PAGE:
Socrates Defending Alcibiades at the Battle ot Potidæa
- oil on canvas. 286 х 359,5
Пост. в 1897 из ИЭ, где находилась с 1850; ранее (с 1833 по 1850) - в МАХ; ранее (1828-1833) - в собр. художника
In this painting, Pyotr Basin treats a subject from Plutarch’s “Parallel Lives”. In the story of Alcibiades, who was the nephew of Pericles, the ruler of the ancient Thebes, Plutarch writes: “Whilst he was still a very young man, Alcibiades served as a soldier in the campaign of Potidæa. He shared a tent with Socrates and stood together in battle. During a fierce battle, in which both of them distinguished themselves, Alcibiades fell wounded and Socrates threw himself before him to protect him and, in the sight of all, saved his life and armour.
This painting shows the professionalism and the impressive knowledge of the artist, but also displays some of his hidden inspirations. Indeed, the representations of the wounded Alcibiades and the defeated warrior, who seem to mirror each other, derive from the antique archetype of the Roman sculpture "The Dying Gaul”. For this painting, Pyotr Basin received the title of academician in 1831.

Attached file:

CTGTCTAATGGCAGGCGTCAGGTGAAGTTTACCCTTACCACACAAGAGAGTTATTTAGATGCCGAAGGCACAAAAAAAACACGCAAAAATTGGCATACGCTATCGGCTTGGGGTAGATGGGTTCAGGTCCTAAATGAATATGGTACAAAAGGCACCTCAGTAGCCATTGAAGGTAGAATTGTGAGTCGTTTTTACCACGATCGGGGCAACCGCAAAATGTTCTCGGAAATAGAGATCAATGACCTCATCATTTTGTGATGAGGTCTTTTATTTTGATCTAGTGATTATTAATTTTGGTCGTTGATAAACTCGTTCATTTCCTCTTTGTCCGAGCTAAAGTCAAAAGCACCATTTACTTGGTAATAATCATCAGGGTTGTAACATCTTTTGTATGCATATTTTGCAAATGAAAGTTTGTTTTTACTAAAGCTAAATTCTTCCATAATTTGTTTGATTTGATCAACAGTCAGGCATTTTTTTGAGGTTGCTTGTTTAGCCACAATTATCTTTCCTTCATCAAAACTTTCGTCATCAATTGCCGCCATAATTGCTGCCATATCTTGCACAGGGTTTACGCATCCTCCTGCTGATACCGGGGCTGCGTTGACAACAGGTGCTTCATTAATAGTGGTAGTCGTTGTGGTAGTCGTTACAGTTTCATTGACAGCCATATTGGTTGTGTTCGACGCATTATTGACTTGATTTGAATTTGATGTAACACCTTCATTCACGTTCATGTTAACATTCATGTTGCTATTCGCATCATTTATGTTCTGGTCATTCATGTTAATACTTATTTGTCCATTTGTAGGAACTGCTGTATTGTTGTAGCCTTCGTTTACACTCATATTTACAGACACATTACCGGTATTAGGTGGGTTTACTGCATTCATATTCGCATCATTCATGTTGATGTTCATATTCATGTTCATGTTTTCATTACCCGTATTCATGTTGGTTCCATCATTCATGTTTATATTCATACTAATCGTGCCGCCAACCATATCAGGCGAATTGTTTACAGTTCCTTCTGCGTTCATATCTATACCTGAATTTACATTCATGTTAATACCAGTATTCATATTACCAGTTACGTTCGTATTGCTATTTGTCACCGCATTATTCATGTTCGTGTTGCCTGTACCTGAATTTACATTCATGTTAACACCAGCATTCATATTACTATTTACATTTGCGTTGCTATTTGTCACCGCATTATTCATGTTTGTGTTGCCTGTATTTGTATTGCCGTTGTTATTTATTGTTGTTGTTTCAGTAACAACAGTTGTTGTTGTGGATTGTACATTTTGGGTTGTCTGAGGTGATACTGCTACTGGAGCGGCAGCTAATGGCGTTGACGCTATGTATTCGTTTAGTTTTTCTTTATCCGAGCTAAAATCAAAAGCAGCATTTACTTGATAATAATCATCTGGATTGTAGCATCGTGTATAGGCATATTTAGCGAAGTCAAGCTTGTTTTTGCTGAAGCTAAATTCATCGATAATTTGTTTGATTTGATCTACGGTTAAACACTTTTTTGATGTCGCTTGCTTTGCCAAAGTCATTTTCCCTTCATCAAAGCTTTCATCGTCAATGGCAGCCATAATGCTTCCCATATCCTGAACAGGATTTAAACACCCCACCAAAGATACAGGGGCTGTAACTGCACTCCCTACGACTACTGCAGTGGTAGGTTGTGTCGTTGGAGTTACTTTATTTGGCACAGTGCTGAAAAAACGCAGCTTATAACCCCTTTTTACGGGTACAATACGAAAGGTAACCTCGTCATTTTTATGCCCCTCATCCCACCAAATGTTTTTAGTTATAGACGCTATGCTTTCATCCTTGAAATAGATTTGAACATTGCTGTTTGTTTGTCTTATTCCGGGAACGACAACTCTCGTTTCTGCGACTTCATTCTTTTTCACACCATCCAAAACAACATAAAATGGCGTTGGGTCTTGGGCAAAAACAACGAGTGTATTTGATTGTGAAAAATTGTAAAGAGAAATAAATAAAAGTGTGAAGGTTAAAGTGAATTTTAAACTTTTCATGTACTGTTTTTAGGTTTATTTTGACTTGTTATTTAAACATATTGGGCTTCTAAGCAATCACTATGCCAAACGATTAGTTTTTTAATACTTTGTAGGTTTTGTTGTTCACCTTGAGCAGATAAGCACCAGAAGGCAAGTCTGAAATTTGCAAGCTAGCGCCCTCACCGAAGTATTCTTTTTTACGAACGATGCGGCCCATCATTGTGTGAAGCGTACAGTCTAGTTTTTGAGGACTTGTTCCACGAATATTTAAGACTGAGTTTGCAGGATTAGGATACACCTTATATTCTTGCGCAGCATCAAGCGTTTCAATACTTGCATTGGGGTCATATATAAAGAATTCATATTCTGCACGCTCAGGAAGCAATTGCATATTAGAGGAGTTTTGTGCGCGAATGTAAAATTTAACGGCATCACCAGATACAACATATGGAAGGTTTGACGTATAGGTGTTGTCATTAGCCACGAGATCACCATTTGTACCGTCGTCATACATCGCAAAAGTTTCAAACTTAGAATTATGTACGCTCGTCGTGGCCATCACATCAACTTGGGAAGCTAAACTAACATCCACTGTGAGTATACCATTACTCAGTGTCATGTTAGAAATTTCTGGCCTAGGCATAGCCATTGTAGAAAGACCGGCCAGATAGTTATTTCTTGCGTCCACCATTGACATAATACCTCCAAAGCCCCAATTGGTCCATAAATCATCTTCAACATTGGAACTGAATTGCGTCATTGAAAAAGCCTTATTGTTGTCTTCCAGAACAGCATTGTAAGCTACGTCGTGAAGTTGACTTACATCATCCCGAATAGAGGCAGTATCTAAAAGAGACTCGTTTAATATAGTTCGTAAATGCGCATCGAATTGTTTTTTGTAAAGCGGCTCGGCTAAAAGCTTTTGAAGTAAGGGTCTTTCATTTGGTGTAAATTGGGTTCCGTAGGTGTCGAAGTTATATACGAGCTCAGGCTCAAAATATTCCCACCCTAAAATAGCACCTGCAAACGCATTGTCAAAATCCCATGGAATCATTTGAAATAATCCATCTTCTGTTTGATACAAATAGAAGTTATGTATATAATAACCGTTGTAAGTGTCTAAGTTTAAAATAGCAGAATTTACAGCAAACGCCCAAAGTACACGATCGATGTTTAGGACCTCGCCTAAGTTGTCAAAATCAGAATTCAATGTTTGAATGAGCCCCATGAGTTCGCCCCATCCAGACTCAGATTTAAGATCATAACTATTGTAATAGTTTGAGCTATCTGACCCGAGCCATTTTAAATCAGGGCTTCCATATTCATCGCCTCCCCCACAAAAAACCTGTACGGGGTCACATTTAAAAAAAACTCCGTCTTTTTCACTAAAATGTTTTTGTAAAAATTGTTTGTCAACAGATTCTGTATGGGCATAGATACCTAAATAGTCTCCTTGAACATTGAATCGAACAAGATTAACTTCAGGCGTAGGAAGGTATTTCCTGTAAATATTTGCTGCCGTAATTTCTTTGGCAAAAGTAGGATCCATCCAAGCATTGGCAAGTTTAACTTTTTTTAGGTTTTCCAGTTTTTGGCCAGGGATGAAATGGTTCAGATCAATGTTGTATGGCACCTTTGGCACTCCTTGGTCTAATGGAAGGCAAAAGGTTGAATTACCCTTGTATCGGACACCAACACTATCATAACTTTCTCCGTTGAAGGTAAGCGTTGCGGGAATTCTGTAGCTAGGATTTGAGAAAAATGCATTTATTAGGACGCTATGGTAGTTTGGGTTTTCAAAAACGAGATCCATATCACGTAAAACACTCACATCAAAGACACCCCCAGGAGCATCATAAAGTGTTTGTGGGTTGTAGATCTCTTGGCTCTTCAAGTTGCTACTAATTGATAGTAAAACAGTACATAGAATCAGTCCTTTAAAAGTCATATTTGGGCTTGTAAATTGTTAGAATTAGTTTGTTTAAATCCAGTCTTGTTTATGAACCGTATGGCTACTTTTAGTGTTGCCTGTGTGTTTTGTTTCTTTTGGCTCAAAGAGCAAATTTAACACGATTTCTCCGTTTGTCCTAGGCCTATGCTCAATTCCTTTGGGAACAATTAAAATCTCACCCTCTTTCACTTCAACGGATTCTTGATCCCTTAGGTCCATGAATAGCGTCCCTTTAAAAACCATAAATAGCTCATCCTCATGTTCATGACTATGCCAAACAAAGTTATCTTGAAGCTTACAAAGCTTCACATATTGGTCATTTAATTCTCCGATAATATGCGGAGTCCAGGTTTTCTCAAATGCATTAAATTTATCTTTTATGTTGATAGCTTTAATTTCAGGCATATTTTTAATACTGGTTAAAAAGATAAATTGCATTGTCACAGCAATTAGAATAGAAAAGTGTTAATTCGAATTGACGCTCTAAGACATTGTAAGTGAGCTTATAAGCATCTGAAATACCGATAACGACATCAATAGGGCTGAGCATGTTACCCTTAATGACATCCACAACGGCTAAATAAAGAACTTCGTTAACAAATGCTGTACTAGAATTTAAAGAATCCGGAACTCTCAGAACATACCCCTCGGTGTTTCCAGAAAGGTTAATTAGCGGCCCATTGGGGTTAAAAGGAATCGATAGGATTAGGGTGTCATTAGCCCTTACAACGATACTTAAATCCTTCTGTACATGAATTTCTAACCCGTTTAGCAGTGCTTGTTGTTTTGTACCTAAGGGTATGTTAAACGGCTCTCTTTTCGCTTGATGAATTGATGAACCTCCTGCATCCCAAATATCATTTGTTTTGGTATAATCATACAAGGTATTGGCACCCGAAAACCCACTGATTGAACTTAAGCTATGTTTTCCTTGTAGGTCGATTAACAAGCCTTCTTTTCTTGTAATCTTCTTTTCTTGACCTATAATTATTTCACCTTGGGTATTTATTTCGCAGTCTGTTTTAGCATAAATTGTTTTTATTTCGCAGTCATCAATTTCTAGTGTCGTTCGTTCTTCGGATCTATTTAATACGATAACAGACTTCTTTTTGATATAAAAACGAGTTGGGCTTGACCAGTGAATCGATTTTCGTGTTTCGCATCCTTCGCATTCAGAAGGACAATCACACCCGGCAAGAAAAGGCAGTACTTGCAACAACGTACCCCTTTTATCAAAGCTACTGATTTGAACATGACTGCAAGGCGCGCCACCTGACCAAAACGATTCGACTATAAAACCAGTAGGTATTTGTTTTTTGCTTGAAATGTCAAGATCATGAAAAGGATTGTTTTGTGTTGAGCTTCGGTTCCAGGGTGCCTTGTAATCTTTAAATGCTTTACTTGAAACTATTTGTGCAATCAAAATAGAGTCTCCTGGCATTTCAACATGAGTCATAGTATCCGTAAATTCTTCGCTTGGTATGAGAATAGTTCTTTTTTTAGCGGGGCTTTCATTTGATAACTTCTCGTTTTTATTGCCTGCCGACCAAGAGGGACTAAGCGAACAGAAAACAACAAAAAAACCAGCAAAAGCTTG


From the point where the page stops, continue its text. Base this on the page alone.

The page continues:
The battle of Potidæa took place in 430 BC during the first Peloponnesian war. Alcibiades (451–404 BC) was Socrates’ pupil and later became an outstanding Athenian statesman and commander.